2. Fred

    I wonder what the lob separation angle is on my 1977 Buick 350. Peak torque is at only 1,800 rpm.

  3. Joel5.0

    Looking at LSA on an island is an unproductive way to look at camshaft technology. LSA is a result of cam events which are the real important variables. If you reduce LSA, overlap increases, but it will also increase if you leave LSA the same and increase intake/exhaust duration. And what about profile advance/retard? Wouldn't it favor higher RPMs if the narrow LSA cam is installed with less advance or retarded? FYI, stock GM LS cams LSAs in everything truck to Corvettes are in the 114 - 119.5 LSA range, and the ones rated past 5900 RPM use VCT. On the SBF roller cams (pushrods), they are from 107.5 LSA for trucks 114-118 for the rest, yet none was rated for anything past 5500 RPM until VCT was added. Now let's take the 5.0L Coyote with stock duration @.050" of 211° int/exh. It has a park/max intake centerline of 139 / 89 and 123 / 73 for the exhaust. These values make for a minimum overlap of -25.5° and a maximum of +24.5° under different advance/retard conditions. The question is, wouldn't a higher overlap favor scavenging at higher RPM to increase intake flow and velocity, thus high RPM HP? And the other key questions are, under which overlap conditions? Intake or exhaust biased? And how biased each way and under what RPM/load conditions? Keep in mind that the Coyote is not limited to VCT (LSA is fixed) since it uses Ti-VCT (LSA is also adjustable/programmable).

  4. Pete

    Great information, good to know when picking my cam

  5. John E.

    <strong> Can someone tell me definitively which of the two differing comments on the effect of lobe seperation (overlap) on engine torque and idle is absolutely correct.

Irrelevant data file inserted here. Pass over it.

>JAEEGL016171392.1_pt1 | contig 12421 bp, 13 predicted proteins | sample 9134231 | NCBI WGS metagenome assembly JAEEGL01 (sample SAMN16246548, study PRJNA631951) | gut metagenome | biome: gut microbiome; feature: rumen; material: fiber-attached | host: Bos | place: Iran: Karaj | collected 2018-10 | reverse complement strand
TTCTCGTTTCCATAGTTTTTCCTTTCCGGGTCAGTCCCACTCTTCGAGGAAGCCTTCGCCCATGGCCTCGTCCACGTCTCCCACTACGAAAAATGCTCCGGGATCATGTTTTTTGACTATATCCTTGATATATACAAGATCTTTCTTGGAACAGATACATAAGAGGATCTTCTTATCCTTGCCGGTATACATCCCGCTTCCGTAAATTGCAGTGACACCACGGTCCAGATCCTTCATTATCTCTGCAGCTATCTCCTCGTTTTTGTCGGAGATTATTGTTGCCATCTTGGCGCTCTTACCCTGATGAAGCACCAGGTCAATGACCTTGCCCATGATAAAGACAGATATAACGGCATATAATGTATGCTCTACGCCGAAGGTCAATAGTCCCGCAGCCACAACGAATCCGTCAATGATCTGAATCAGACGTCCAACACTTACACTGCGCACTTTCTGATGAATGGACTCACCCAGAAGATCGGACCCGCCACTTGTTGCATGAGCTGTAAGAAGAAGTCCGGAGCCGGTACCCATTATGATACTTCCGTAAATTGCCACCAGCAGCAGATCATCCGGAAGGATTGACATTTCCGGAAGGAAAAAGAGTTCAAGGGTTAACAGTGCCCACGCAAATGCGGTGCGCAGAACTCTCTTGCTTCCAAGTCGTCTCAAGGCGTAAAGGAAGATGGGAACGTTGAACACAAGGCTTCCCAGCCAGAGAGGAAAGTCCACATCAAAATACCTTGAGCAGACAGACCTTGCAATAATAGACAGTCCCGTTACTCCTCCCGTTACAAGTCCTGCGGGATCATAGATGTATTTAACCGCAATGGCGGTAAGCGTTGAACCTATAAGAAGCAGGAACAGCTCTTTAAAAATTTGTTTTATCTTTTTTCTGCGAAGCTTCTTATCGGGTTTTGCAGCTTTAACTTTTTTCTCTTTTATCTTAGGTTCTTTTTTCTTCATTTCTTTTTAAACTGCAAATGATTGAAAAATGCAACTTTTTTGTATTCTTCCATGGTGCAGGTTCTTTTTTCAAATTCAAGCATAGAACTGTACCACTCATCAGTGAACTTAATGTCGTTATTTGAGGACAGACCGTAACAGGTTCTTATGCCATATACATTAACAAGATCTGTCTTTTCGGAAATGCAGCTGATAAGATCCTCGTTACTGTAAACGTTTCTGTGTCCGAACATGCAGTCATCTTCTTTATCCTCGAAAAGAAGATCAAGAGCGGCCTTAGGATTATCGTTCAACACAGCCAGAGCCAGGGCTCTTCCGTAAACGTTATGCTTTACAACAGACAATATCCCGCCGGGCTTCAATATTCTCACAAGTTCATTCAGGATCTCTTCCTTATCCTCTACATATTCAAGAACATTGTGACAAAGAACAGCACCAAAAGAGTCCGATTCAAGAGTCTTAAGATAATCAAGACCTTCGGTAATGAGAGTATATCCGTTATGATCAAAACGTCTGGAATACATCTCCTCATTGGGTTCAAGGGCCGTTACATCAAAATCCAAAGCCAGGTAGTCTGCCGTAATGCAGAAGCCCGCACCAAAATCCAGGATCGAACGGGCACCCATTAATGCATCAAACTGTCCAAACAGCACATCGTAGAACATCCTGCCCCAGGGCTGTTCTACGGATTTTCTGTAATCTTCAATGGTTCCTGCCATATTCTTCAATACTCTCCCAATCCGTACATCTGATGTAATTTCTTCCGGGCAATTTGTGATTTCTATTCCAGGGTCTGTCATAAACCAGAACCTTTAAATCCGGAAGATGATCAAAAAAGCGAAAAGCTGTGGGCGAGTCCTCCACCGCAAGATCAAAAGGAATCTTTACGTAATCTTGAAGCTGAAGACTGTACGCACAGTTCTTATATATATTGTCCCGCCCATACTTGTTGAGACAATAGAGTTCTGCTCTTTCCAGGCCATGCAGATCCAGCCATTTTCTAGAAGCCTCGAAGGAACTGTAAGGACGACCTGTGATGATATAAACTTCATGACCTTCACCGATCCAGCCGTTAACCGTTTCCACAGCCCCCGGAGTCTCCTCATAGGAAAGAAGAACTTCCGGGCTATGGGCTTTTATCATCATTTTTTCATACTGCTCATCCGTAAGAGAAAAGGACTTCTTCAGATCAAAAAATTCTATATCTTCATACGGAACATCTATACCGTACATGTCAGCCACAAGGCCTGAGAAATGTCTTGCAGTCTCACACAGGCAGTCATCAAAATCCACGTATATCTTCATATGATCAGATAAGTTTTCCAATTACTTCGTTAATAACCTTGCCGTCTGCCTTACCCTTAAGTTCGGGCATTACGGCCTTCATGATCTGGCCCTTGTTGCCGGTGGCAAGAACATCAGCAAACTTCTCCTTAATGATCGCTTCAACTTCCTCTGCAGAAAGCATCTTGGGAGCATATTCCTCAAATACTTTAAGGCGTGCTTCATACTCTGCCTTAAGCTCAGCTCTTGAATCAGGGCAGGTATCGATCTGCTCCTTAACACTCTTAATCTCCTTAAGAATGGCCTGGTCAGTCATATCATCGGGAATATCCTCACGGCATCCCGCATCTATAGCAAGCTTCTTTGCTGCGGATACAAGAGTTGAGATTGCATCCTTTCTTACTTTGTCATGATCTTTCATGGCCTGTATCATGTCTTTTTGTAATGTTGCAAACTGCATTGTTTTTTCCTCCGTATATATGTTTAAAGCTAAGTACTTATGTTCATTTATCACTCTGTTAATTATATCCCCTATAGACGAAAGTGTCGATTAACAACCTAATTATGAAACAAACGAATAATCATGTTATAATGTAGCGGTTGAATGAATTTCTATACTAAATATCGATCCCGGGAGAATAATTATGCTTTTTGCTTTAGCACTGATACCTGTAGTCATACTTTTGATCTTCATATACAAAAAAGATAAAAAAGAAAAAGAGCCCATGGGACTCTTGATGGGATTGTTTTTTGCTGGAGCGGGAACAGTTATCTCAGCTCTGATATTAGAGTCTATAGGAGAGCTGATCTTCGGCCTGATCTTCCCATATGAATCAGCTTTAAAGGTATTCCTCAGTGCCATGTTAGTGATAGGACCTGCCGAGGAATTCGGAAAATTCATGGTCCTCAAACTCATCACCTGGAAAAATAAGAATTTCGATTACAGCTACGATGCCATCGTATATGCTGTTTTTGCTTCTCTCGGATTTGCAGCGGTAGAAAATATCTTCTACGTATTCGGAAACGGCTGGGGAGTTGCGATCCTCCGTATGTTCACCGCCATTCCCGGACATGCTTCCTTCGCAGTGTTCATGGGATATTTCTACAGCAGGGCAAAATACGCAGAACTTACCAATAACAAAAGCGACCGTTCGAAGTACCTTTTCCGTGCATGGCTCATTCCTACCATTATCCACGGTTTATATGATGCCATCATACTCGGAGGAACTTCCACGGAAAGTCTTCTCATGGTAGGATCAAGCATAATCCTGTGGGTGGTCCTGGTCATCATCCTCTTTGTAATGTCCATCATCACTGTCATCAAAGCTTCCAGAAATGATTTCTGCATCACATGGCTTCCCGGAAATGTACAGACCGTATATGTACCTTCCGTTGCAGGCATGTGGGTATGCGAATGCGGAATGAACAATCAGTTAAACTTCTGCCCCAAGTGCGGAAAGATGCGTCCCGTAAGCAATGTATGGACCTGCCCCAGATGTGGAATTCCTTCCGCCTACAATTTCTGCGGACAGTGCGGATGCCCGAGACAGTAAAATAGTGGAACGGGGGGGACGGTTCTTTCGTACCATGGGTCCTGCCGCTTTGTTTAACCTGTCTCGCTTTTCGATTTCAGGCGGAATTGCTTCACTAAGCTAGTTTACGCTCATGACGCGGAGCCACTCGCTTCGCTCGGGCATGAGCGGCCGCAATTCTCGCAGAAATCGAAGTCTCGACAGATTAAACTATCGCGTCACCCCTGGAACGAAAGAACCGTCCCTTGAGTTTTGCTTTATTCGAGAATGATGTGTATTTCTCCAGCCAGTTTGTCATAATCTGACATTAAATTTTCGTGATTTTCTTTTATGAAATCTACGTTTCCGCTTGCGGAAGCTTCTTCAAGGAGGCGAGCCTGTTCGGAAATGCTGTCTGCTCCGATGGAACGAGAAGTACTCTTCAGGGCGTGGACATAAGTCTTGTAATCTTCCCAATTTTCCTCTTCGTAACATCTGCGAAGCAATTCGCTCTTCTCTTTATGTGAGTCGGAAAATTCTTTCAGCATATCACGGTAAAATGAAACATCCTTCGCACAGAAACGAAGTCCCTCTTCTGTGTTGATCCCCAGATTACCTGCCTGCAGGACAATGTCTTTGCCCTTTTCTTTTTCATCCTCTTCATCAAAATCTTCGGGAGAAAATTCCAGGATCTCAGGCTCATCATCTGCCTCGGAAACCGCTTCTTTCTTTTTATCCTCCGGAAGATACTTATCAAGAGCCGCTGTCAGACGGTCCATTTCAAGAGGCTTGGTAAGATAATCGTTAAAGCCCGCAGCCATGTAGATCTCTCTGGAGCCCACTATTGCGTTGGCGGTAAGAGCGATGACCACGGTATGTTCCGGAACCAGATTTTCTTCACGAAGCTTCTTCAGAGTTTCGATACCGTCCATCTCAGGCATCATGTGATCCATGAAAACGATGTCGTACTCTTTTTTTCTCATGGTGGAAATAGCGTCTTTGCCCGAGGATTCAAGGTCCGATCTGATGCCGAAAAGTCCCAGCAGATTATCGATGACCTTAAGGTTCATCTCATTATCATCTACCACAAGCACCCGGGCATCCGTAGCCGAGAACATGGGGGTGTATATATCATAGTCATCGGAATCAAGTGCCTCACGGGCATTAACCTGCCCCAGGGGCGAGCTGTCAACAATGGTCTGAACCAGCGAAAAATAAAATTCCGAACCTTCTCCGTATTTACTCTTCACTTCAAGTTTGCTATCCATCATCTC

6. Borg

    Great informative article..

  7. Doug

    I'm so confused! Cam tech has always been a foreign language for me and between the article and the first comment and then the corrected one, I'm worse off now than before. I gather that a narrow LSA produces a rougher idle; now, does it produce more or less torque in the lower to mid range RPM scale? Also, the article mentioned cam degrees, I can't get my head around that term as the shaft makes a complete turn of 360 degrees therefore the lobe must also travel 360 degrees. I realize a lifter riding the lobe travels a greater distance but how does that affect cam degrees, and wouldn't that change with the design of the lobe? As I said, "I'm so confused!"

  8. Ed Rufle

    I was just discussing with my son the reason why Pontiac used a VERY conservative cam in the 350 it put in the 74 GTO option. The engine as I recall had 7.6 to 1 mechanical compression. Why? I suspect because it raised the working compression and with its four barrel carburetor gave the car 200+ hp. That doesn’t sound like much but with a manual transmission the actually ran pretty decent. My point was GM had a lot of red tape to work around to get emissions and mpgs demands. Of course, when Chevy cam out with the LS1 it was clear this kind of thinking led to a stock cam with an LSA of 122+ which seemed just as strange to me as a duration (?) of 169 on a sport model. But I think they were fighting the same battle but Pontiac, who new hiw to build engines with horsepower, just didn’t have the technology in 1974.

  9. pweaver

    I've got an Oldsmobile motor installed for marine use with a roller cam and in this application the headers are water cooled by spraying water into the headers a couple inches from the exhaust port. The problem is the engine sucks water in from the exhaust into the cylinders and ends up with water in the oil. I've done a lot of experimentation to prove this is what's happening. I was told a wider lobe separation angle would resolve this problem since the exhaust won't "see" as much of the intake vacuum. Is this true? Please advise. Thanks Paul

  10. jonesboys